Application of radon and radium isotopes to groundwater flow dynamics: An example from the Dead Sea

Yael Kiro, Yishai Weinstein, Abraham Starinsky, Yoseph Yechieli

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31 Scopus citations


This study presents the behavior of radon and radium isotopes and their application to groundwater age and flow dynamics. The research was conducted in the complex Dead Sea groundwater system, which includes a large variety of sediments, groundwater salinities, flow mechanisms and groundwater ages. Groundwater around the Dead Sea contains high activities of radon (up to tens of thousands dpm/L) and radium (up to hundreds dpm/L). Adsorption of radium, which is partially salinity controlled, is an important source of unsupported 222Rn, which is used for estimating the adsorption partition coefficient of radium. In addition to salinity, the concentration of Mn and Fe oxides and aquifer heterogeneity are important factors controlling the adsorption partition coefficient. The different nature of the rocks on both sides of the Dead Sea transform, with lower Th/U ratios in the carbonate rocks on the western catchment of the Dead Sea compared to higher ratios in the sandstone aquifer east of the Dead Sea, is reflected in a higher 228Ra/226Ra activity ratio in the eastern compared with the western groundwaters (averages of 0.76 and 0.15, respectively). The different groundwater groups around the Dead Sea contain secular or non-secular equilibrium ratios, which depend on the age of the groundwater (the time since the groundwater entered the aquifer) or whether the groundwater system is in a steady state (the age of the groundwater system). Young groundwater, such as the Dead Sea water that circulates in the aquifer or freshwater springs, is depleted in the long-lived radium isotopes compared to the short-lived isotopes, whereas old groundwater contains relatively high activity of 226Ra (~500dpm/L) and the radium activity ratios are close to secular equilibrium. The common secular equilibrium ratios between all four radium isotopes in the Dead Sea groundwaters suggest that many of the groundwater flow paths did not change significantly during the past 8000years.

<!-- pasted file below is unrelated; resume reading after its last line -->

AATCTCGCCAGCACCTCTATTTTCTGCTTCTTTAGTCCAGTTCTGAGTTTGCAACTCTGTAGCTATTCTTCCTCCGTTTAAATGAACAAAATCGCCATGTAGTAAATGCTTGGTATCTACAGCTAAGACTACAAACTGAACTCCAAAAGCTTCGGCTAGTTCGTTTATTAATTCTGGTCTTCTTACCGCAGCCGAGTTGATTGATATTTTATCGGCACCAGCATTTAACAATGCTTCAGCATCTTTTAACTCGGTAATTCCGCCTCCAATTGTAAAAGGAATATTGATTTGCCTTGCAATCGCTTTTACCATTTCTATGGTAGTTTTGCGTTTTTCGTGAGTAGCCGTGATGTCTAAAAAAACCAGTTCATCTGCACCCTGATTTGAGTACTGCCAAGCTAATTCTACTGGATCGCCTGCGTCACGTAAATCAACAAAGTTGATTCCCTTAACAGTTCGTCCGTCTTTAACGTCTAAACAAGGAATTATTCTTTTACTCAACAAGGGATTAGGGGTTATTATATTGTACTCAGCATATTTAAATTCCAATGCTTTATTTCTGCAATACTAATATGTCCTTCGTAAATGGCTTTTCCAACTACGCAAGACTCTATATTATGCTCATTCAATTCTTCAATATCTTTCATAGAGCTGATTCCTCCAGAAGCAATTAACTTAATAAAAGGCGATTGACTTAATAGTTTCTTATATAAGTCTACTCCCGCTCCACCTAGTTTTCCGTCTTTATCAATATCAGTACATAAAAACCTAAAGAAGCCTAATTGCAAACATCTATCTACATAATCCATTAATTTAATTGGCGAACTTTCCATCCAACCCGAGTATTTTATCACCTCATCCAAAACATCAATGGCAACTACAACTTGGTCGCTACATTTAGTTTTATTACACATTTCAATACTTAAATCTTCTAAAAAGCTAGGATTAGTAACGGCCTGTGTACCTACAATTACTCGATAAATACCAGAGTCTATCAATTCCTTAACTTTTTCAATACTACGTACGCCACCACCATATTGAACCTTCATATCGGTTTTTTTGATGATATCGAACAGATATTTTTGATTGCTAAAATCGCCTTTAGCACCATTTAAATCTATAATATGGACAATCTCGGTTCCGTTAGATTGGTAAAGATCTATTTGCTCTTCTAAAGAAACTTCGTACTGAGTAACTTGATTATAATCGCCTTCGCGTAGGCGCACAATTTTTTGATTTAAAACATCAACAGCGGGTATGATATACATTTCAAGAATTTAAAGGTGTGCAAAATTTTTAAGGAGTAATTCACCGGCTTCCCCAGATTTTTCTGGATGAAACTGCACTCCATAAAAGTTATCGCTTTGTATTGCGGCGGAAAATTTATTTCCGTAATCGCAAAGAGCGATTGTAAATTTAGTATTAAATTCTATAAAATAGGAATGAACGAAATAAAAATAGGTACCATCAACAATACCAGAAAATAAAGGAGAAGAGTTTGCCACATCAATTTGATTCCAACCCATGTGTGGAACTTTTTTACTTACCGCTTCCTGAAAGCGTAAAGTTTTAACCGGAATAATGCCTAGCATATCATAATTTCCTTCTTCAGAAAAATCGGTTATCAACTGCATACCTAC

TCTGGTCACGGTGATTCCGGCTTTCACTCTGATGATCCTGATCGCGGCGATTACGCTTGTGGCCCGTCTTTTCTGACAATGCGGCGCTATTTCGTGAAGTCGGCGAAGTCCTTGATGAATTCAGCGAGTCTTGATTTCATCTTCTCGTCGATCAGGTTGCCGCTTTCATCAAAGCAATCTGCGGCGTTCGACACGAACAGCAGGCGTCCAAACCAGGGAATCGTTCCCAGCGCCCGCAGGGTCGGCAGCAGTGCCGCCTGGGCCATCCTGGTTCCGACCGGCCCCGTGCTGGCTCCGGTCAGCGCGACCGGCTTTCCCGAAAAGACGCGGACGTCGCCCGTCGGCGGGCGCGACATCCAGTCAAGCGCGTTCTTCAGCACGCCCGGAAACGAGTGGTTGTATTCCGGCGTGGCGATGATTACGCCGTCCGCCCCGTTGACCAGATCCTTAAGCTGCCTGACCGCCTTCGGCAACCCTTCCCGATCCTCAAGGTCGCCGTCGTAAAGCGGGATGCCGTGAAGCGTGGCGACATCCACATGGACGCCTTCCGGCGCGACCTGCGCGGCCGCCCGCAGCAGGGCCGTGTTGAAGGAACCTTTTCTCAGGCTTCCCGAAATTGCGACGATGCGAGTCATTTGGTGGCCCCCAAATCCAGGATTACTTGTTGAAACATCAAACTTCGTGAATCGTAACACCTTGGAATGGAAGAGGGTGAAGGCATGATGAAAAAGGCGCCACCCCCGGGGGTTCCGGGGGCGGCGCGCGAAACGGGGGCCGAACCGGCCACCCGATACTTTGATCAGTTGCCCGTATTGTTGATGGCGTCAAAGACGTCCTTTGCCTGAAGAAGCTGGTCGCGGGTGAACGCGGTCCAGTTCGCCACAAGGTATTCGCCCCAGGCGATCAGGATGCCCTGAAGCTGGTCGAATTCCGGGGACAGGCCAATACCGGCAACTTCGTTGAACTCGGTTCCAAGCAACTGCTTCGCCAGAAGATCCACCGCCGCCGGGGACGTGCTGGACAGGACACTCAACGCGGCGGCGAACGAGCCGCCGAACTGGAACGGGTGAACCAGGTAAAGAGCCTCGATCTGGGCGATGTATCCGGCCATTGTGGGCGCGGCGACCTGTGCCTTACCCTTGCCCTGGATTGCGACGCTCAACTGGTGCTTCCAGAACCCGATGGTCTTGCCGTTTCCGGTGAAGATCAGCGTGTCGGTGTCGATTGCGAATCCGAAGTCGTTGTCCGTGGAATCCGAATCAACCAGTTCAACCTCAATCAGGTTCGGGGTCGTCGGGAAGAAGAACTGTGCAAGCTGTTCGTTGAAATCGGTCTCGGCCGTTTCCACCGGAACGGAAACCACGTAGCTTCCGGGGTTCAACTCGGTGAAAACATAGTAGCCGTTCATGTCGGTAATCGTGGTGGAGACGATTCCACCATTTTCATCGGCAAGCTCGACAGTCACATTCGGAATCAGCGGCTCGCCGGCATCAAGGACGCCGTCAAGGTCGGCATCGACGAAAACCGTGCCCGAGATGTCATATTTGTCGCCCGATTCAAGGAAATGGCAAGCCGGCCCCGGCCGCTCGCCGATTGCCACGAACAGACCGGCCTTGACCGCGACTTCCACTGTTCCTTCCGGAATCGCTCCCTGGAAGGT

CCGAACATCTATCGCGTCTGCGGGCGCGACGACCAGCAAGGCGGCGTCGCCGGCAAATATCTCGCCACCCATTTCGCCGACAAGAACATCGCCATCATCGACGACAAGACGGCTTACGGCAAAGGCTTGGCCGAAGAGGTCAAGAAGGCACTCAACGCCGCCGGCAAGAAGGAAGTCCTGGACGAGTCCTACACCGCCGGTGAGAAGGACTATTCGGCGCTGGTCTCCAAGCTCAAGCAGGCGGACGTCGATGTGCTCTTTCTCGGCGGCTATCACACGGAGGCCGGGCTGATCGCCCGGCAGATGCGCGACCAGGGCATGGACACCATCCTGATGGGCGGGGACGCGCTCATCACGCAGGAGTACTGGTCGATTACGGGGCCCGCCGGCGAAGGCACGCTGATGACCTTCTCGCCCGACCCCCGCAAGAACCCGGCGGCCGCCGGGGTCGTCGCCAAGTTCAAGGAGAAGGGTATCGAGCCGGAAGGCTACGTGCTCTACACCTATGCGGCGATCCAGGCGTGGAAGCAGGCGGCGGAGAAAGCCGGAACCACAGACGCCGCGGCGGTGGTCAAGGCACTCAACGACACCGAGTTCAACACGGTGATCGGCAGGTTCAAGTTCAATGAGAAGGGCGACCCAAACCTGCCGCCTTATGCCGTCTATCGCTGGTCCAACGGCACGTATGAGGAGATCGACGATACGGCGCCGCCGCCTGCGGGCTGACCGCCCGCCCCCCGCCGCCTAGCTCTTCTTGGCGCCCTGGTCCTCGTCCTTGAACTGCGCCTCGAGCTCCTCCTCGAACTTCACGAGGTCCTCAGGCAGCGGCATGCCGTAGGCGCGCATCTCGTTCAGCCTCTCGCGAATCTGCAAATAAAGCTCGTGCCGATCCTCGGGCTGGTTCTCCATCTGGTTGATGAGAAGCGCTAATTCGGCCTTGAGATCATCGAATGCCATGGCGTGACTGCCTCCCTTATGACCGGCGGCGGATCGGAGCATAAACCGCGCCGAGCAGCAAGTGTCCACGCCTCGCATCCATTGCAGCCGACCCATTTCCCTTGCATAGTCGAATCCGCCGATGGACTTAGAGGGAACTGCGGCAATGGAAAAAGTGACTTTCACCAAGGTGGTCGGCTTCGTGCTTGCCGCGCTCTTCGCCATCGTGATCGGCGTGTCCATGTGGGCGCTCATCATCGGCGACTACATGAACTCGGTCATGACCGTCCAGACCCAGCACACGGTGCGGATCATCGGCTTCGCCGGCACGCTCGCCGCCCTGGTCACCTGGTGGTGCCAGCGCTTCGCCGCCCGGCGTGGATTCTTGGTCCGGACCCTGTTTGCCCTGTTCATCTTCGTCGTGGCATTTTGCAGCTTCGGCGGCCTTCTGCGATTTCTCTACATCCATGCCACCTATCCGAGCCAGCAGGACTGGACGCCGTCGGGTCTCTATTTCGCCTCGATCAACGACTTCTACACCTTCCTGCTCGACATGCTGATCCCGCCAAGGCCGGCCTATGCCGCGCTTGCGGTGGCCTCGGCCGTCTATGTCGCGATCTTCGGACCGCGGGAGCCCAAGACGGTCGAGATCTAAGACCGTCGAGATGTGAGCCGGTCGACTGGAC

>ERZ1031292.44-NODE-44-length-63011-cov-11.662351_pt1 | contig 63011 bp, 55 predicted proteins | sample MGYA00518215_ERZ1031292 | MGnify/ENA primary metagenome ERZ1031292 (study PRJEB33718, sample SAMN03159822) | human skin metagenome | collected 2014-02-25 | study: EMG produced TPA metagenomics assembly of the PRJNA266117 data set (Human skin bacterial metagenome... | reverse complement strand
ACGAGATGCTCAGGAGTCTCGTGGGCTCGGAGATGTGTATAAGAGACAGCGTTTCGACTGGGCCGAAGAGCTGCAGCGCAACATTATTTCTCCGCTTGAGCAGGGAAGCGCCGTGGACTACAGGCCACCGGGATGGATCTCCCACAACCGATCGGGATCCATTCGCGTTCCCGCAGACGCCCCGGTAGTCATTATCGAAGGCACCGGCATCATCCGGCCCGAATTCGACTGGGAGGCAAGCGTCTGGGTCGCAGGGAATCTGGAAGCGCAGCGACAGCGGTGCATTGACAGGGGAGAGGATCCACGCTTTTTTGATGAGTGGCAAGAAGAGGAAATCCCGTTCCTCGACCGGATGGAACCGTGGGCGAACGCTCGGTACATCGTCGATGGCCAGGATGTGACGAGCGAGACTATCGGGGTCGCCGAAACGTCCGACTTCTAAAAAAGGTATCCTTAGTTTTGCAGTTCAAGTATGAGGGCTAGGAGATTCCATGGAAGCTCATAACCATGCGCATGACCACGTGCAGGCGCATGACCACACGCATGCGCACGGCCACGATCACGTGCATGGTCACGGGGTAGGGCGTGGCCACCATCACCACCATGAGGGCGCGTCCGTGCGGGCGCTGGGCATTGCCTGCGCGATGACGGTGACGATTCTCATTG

Original languageEnglish
Pages (from-to)155-171
Number of pages17
JournalChemical Geology
StatePublished - 4 Sep 2015

Bibliographical note

Publisher Copyright:
© 2015 Elsevier B.V.


  • Dead Sea
  • Groundwater age
  • Radium
  • Radon


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